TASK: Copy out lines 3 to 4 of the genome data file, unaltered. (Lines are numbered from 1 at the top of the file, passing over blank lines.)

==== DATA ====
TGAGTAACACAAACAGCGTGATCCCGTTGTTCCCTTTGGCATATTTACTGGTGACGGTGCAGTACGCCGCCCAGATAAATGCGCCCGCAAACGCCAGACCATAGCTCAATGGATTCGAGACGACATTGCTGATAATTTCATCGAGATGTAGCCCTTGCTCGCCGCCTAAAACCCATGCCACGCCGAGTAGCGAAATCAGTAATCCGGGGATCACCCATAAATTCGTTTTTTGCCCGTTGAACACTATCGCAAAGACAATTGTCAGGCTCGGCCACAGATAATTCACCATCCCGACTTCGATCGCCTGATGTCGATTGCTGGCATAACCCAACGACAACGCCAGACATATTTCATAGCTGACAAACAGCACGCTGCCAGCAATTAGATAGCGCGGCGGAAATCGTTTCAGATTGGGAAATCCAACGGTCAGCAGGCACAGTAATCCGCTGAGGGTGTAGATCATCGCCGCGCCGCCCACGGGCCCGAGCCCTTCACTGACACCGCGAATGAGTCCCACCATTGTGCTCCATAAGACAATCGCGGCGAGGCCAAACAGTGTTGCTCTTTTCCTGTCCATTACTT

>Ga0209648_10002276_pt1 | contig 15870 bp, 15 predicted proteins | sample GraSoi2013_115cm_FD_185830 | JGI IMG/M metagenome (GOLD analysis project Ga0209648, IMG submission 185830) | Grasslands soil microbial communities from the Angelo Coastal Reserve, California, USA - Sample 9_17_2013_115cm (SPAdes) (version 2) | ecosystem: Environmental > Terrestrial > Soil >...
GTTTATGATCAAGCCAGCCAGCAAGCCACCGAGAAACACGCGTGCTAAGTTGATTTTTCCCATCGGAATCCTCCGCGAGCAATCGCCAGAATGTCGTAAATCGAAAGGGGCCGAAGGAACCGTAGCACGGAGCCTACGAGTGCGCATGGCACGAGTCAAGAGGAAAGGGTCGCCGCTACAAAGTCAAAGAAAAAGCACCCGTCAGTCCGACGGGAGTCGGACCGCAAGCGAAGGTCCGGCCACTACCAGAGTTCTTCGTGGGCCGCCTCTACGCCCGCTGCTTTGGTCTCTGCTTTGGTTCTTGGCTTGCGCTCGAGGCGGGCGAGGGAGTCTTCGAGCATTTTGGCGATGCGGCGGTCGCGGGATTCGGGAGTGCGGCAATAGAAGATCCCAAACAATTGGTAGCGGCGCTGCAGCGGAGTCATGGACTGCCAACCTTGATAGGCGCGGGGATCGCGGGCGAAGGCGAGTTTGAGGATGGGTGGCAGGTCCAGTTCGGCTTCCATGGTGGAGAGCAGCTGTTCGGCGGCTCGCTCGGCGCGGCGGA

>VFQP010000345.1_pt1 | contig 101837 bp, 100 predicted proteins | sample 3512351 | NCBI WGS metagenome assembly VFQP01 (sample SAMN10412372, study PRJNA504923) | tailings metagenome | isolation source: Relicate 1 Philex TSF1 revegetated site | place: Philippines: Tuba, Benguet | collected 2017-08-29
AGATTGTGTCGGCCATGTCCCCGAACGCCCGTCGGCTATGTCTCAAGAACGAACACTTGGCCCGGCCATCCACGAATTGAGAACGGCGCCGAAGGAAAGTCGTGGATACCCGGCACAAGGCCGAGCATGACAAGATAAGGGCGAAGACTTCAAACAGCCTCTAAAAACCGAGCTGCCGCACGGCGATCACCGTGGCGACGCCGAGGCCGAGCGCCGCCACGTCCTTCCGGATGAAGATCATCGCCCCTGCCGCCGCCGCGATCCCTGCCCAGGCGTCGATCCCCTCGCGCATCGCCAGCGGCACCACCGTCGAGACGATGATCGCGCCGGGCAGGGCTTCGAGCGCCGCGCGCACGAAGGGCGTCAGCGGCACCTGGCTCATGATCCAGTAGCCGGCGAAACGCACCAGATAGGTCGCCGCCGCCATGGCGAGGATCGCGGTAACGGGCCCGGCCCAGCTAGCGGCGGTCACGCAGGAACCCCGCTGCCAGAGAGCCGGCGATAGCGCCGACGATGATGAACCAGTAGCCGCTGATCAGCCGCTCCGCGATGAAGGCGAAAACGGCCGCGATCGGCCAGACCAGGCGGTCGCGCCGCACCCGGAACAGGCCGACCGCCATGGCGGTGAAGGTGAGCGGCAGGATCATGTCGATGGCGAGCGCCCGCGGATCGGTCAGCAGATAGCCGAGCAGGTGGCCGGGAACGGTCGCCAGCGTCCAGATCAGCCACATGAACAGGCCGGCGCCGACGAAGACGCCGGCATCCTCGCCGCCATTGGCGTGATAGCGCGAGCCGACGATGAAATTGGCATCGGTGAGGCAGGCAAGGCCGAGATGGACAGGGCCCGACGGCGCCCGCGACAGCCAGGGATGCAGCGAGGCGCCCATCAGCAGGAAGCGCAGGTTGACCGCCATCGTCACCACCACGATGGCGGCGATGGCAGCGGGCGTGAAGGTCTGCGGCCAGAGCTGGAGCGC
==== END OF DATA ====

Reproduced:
GTTTATGATCAAGCCAGCCAGCAAGCCACCGAGAAACACGCGTGCTAAGTTGATTTTTCCCATCGGAATCCTCCGCGAGCAATCGCCAGAATGTCGTAAATCGAAAGGGGCCGAAGGAACCGTAGCACGGAGCCTACGAGTGCGCATGGCACGAGTCAAGAGGAAAGGGTCGCCGCTACAAAGTCAAAGAAAAAGCACCCGTCAGTCCGACGGGAGTCGGACCGCAAGCGAAGGTCCGGCCACTACCAGAGTTCTTCGTGGGCCGCCTCTACGCCCGCTGCTTTGGTCTCTGCTTTGGTTCTTGGCTTGCGCTCGAGGCGGGCGAGGGAGTCTTCGAGCATTTTGGCGATGCGGCGGTCGCGGGATTCGGGAGTGCGGCAATAGAAGATCCCAAACAATTGGTAGCGGCGCTGCAGCGGAGTCATGGACTGCCAACCTTGATAGGCGCGGGGATCGCGGGCGAAGGCGAGTTTGAGGATGGGTGGCAGGTCCAGTTCGGCTTCCATGGTGGAGAGCAGCTGTTCGGCGGCTCGCTCGGCGCGGCGGA

>VFQP010000345.1_pt1 | contig 101837 bp, 100 predicted proteins | sample 3512351 | NCBI WGS metagenome assembly VFQP01 (sample SAMN10412372, study PRJNA504923) | tailings metagenome | isolation source: Relicate 1 Philex TSF1 revegetated site | place: Philippines: Tuba, Benguet | collected 2017-08-29